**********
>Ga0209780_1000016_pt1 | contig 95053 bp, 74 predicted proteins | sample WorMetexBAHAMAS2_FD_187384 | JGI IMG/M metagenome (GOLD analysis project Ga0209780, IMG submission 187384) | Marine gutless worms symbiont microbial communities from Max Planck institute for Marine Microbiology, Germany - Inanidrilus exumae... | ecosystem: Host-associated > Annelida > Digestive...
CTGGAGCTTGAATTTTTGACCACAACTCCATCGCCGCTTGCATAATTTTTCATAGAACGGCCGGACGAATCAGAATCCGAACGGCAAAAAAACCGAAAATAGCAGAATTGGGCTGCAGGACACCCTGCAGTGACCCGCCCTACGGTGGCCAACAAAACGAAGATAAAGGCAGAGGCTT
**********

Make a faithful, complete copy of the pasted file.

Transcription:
>Ga0209780_1000016_pt1 | contig 95053 bp, 74 predicted proteins | sample WorMetexBAHAMAS2_FD_187384 | JGI IMG/M metagenome (GOLD analysis project Ga0209780, IMG submission 187384) | Marine gutless worms symbiont microbial communities from Max Planck institute for Marine Microbiology, Germany - Inanidrilus exumae... | ecosystem: Host-associated > Annelida > Digestive...
CTGGAGCTTGAATTTTTGACCACAACTCCATCGCCGCTTGCATAATTTTTCATAGAACGGCCGGACGAATCAGAATCCGAACGGCAAAAAAACCGAAAATAGCAGAATTGGGCTGCAGGACACCCTGCAGTGACCCGCCCTACGGTGGCCAACAAAACGAAGATAAAGGCAGAGGCTT